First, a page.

Penny Mordaunt has become the first candidate to throw her hat into the ring in the race to succeed Liz Truss as prime minister, with a pledge to re-unite the bitterly divided Tory Party.
The Leader of the House – who finished third in the last leadership election – said she had been encouraged by the support she had received from fellow Conservative MPs.
“I’ve been encouraged by support from colleagues who want a fresh start, a united party and leadership in the national interest,” she said in a statement posted on social media.
“I’m running to be the leader of the Conservative Party and your Prime Minister – to unite our country, deliver our pledges and win the next GE (general election).”
The announcement came after she held talks with Jeremy Hunt, in which she assured him he could stay on as Chancellor if she won.
Sources close to Ms Mordaunt said she had made clear that she would proceed with his budget plan to get the public finances back on track, due to be announced on October 31.
Earlier Defence Secretary Ben Wallace ruled himself out as a candidate, indicating that he was ready to back Boris Johnson if he enters the race.
Supporters of the former prime minister have been urging him to mount an extraordinary political comeback less than four months after he was forced out of Downing Street by his own MPs.
There has been no word from Mr Johnson – who was holidaying in the Caribbean when Ms Truss announced her resignation on Thursday – about his intentions.
But his ally Sir James Duddridge said Mr Johnson has told him he is “up for it”, and will land back in the UK on Saturday to challenge for the leadership.
The trade minister told the PA news agency: “I’ve been in contact with the boss via WhatsApp.
“He’s going to fly back. He said, ‘I’m flying back, Dudders. We are going to do this. I’m up for it’.”
Cabinet ministers Jacob Rees-Mogg, Simon Clarke and Alok Sharma have become the latest high-profile Tory figures to declare their support.
But former Tory leader Lord William Hague warned Mr Johnson’s return would lead to a “death spiral” for the Conservative Party.
“And I think it’s possibly the worst idea I’ve heard of in the 46 years I’ve been a member of the Conservative Party,” he told Times Radio.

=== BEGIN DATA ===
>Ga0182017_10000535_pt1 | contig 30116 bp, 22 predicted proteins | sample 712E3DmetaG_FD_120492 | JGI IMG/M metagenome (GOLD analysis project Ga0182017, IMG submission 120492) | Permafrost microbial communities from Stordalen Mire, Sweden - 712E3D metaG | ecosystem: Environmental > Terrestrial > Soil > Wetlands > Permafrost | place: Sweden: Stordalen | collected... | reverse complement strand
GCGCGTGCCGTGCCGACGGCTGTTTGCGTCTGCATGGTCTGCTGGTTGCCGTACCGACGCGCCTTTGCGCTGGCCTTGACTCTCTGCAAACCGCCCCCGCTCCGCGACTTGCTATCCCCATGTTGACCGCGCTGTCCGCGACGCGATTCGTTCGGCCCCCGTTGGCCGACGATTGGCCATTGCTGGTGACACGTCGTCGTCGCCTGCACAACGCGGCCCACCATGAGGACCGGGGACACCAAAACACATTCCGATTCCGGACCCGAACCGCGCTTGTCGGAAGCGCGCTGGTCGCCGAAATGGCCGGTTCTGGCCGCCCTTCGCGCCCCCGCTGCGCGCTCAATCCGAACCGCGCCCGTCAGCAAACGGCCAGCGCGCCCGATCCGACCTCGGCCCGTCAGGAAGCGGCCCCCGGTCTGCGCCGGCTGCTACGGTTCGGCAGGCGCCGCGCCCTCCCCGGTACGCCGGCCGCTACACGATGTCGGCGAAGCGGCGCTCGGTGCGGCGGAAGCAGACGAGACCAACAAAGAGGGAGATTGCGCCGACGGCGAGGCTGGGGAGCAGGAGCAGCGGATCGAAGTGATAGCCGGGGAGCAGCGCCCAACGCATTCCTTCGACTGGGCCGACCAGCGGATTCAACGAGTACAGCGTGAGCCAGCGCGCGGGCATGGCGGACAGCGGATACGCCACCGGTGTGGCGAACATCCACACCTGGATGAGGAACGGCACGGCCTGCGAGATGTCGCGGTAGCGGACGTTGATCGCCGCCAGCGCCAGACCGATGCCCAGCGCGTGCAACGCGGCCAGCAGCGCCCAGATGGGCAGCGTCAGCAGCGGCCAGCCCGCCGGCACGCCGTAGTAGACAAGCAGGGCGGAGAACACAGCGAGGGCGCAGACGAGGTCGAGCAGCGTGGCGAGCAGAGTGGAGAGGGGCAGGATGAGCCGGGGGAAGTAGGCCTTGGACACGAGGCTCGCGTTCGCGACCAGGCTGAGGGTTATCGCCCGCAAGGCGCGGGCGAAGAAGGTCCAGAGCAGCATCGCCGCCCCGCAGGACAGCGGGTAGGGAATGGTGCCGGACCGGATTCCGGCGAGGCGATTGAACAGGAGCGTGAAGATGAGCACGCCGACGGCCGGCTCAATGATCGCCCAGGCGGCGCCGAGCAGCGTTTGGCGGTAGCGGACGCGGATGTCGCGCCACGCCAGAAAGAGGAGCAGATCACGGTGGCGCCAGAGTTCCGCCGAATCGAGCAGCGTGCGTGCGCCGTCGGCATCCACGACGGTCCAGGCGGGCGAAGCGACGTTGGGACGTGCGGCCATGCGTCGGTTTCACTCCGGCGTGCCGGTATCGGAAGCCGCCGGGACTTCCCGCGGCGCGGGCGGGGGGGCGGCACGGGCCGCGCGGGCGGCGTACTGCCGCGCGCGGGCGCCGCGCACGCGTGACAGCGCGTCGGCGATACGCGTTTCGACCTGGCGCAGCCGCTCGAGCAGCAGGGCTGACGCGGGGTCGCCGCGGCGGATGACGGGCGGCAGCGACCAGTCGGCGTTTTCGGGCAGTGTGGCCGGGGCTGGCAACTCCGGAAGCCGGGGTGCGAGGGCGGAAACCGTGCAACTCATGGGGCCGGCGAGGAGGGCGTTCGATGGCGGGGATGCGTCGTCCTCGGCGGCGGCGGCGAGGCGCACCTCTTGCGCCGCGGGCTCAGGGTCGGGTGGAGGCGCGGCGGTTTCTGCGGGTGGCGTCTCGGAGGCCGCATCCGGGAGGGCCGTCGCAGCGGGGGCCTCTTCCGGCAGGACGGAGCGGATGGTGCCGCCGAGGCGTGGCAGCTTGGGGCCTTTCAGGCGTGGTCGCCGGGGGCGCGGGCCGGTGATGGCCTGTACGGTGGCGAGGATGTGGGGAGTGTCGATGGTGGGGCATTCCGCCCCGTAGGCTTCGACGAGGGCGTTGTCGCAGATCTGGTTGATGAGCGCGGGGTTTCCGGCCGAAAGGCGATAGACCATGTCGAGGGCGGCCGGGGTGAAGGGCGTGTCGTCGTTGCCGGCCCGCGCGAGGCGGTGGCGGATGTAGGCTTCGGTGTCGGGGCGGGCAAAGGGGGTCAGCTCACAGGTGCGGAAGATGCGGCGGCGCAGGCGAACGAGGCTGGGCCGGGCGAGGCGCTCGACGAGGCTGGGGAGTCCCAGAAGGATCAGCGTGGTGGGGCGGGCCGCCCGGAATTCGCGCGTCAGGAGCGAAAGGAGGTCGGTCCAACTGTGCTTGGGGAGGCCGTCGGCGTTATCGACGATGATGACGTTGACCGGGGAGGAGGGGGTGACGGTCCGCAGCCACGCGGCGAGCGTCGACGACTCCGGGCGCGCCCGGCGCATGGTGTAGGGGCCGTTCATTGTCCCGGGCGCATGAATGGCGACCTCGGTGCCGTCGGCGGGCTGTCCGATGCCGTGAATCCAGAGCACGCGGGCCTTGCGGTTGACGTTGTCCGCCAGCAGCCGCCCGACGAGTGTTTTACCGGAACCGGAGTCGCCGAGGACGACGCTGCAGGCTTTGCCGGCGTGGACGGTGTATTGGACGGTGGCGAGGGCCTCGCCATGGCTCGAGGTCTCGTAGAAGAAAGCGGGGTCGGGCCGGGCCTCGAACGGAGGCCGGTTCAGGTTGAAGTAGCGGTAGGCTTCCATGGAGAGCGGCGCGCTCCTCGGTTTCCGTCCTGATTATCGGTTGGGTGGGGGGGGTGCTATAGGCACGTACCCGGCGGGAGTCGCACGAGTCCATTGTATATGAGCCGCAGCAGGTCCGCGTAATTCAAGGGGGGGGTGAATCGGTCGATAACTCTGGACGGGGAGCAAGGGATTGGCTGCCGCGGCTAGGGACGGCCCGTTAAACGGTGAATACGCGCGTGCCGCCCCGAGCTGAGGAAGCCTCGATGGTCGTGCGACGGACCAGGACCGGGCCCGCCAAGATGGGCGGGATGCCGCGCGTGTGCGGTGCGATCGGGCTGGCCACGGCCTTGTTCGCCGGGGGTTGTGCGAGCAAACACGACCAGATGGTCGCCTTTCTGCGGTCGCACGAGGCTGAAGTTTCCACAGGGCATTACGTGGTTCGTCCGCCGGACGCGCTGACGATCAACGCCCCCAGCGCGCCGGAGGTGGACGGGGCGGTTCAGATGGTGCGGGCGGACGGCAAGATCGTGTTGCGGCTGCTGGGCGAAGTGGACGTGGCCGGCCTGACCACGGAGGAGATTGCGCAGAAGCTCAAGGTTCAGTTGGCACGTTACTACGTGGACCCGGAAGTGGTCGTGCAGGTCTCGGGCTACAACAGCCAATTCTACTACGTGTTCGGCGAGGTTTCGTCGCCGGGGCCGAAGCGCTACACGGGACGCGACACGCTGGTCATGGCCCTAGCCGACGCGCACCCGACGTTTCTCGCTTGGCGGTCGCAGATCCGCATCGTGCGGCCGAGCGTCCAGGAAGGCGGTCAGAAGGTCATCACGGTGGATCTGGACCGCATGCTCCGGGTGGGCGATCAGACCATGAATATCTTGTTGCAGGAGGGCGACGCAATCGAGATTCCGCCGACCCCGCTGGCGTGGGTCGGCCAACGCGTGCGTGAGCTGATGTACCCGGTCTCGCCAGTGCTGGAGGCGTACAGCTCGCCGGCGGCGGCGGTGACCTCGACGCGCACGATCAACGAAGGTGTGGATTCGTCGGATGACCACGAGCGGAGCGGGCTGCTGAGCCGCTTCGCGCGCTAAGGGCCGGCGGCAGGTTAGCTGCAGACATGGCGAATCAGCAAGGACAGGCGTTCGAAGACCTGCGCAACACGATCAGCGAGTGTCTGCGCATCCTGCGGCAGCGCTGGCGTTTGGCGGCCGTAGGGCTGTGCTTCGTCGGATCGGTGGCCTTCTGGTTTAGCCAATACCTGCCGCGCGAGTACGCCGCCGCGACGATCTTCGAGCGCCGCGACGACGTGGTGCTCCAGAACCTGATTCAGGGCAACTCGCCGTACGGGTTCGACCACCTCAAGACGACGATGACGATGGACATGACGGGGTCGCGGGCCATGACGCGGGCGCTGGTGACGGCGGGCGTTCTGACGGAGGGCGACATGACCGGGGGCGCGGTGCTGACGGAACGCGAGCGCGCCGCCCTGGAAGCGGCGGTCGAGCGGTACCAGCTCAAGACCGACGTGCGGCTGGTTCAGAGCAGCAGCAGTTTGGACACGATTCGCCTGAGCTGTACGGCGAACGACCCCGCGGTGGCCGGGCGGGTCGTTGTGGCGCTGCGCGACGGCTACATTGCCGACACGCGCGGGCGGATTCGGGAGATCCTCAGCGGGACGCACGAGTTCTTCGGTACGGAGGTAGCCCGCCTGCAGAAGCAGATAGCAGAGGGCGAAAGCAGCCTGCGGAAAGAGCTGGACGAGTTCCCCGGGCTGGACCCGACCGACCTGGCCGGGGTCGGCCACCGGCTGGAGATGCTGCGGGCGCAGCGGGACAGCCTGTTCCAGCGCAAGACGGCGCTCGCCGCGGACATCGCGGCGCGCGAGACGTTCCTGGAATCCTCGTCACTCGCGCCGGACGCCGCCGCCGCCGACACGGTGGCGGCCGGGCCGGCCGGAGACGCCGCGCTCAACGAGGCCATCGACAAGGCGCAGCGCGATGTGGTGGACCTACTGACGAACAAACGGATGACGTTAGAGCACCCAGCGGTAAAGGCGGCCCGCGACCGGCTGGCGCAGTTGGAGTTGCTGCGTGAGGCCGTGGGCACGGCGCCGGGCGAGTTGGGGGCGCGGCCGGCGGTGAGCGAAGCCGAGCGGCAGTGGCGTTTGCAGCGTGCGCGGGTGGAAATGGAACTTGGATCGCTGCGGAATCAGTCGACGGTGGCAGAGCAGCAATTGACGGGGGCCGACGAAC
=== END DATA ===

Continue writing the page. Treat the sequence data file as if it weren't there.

Mr Wallace – a long-time ally – said he is “leaning towards” backing Mr Johnson, praising him for his record on investing in defence and pointing to the “huge majority” he won in 2019.
He told broadcasters: “This will be potentially our third prime minister since the general election of 2019 – that means we have to think about that legitimacy question that the public will be asking themselves, and also about who could win the next election – that’s obviously important for any political party at the time.”
As well as Ms Mordaunt, Mr Johnson is likely to be up against former chancellor Rishi Sunak – the man many of his supporters blame for bringing him down – if he does decide to run.
Suella Braverman, who was forced out as home secretary by Ms Truss, and International Trade Secretary Kemi Badenoch, are also thought to be weighing possible challenges having both stood in July.
If Mr Johnson does stand, his candidacy is likely to prove highly divisive within the party – with some MPs warning they would resign the Tory whip and sit in the Commons as independents if he returns to Downing Street.
Candidates have until 2pm on Monday to secure the nominations of 100 Tory MPs if they are to get their names on the ballot paper – limiting it to a maximum of just three.
Supporters of Mr Johnson believe that if he can make it to the last two, he will win in the final online ballot of party activists with whom he remains hugely popular.
However former cabinet minister George Eustice – who is now backing Mr Sunak – said he saw no way back for the former premier.
“I supported him right to the bitter end, I defended him on media – day in, day out – but you can’t turn the clock back, you can’t go backwards,” he said.
Mr Sunak won the backing of Sajid Javid, his predecessor as chancellor who backed Ms Truss in the last race and Mr Johnson in 2019.
Mr Javid said Mr Sunak has the “values our party needs” to help them “move on from the mistakes of the past”.
Former minister Johnny Mercer also backed Mr Sunak, and argued he could not put himself or his constituents through another Johnson administration after the “terrible” lows last time around.
“Boris is a friend of mine, I love him to bits, he’s a great guy, but I just don’t think I can put myself through that again. I don’t think I can ask my constituents to, I don’t think I can ask my staff…” he told BBC Radio 4’s PM programme.
“I love Boris to bits, and he’s got amazing qualities for this country, but it is now time for serious, competent, straight-forward and values-based governance.”
Earlier Downing Street confirmed that it would be up to whoever succeeds Ms Truss to decide whether to go ahead with Mr Hunt’s medium-term fiscal plan to balance the books.
The Chancellor has warned that it will involve some “eye-wateringly difficult” decisions, with tax rising and spending reined in to fill an estimated £30 billion black hole in the public finances.
However former Bank of England deputy governor Professor Sir Charlie Bean warned the new incumbent would have no choice but to stick with it if they were to avoid the turmoil which followed Kwasi Kwarteng’s now abandoned mini-budget.
“It would be even worse if the new prime minister decided they wanted to replace Jeremy Hunt with another chancellor. That really would create a lot of volatility in the financial markets,” he told BBC Radio 4’s The World at One.
“There has really to be an acceptance on the part of whoever takes over as prime minister that they will defer to Jeremy Hunt.”